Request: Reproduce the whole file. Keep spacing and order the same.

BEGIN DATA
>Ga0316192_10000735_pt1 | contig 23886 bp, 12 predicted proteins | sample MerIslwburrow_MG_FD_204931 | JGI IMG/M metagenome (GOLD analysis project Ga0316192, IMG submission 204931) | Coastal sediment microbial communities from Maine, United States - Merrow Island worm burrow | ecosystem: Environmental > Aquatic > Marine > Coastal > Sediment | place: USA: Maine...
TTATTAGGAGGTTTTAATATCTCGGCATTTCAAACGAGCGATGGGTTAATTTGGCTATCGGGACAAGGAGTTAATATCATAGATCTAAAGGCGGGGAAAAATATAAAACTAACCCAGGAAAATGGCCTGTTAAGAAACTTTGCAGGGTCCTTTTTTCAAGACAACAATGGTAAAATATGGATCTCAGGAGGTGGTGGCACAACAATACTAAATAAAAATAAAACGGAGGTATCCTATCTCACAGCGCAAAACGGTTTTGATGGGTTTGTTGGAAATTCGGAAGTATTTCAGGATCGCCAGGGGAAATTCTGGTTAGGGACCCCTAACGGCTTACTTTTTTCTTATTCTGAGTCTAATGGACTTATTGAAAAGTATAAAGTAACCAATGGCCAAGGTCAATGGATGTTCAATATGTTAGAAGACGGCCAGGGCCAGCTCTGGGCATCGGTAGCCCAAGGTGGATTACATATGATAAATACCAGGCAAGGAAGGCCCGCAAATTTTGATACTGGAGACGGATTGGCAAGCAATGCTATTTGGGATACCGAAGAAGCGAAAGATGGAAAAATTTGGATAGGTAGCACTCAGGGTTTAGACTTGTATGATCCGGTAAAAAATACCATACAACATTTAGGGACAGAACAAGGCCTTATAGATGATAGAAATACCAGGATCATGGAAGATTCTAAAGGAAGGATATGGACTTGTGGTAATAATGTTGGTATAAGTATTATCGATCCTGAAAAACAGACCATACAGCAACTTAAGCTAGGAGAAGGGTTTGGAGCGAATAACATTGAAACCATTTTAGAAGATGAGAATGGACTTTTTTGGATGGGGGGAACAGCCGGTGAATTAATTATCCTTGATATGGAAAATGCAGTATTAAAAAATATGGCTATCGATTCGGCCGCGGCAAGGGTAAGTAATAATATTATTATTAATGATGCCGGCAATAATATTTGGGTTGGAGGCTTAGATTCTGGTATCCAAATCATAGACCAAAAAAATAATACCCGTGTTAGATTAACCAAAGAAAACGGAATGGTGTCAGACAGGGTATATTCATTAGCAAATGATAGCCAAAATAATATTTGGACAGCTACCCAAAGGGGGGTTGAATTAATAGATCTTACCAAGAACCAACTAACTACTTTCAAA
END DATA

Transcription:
>Ga0316192_10000735_pt1 | contig 23886 bp, 12 predicted proteins | sample MerIslwburrow_MG_FD_204931 | JGI IMG/M metagenome (GOLD analysis project Ga0316192, IMG submission 204931) | Coastal sediment microbial communities from Maine, United States - Merrow Island worm burrow | ecosystem: Environmental > Aquatic > Marine > Coastal > Sediment | place: USA: Maine...
TTATTAGGAGGTTTTAATATCTCGGCATTTCAAACGAGCGATGGGTTAATTTGGCTATCGGGACAAGGAGTTAATATCATAGATCTAAAGGCGGGGAAAAATATAAAACTAACCCAGGAAAATGGCCTGTTAAGAAACTTTGCAGGGTCCTTTTTTCAAGACAACAATGGTAAAATATGGATCTCAGGAGGTGGTGGCACAACAATACTAAATAAAAATAAAACGGAGGTATCCTATCTCACAGCGCAAAACGGTTTTGATGGGTTTGTTGGAAATTCGGAAGTATTTCAGGATCGCCAGGGGAAATTCTGGTTAGGGACCCCTAACGGCTTACTTTTTTCTTATTCTGAGTCTAATGGACTTATTGAAAAGTATAAAGTAACCAATGGCCAAGGTCAATGGATGTTCAATATGTTAGAAGACGGCCAGGGCCAGCTCTGGGCATCGGTAGCCCAAGGTGGATTACATATGATAAATACCAGGCAAGGAAGGCCCGCAAATTTTGATACTGGAGACGGATTGGCAAGCAATGCTATTTGGGATACCGAAGAAGCGAAAGATGGAAAAATTTGGATAGGTAGCACTCAGGGTTTAGACTTGTATGATCCGGTAAAAAATACCATACAACATTTAGGGACAGAACAAGGCCTTATAGATGATAGAAATACCAGGATCATGGAAGATTCTAAAGGAAGGATATGGACTTGTGGTAATAATGTTGGTATAAGTATTATCGATCCTGAAAAACAGACCATACAGCAACTTAAGCTAGGAGAAGGGTTTGGAGCGAATAACATTGAAACCATTTTAGAAGATGAGAATGGACTTTTTTGGATGGGGGGAACAGCCGGTGAATTAATTATCCTTGATATGGAAAATGCAGTATTAAAAAATATGGCTATCGATTCGGCCGCGGCAAGGGTAAGTAATAATATTATTATTAATGATGCCGGCAATAATATTTGGGTTGGAGGCTTAGATTCTGGTATCCAAATCATAGACCAAAAAAATAATACCCGTGTTAGATTAACCAAAGAAAACGGAATGGTGTCAGACAGGGTATATTCATTAGCAAATGATAGCCAAAATAATATTTGGACAGCTACCCAAAGGGGGGTTGAATTAATAGATCTTACCAAGAACCAACTAACTACTTTCAAA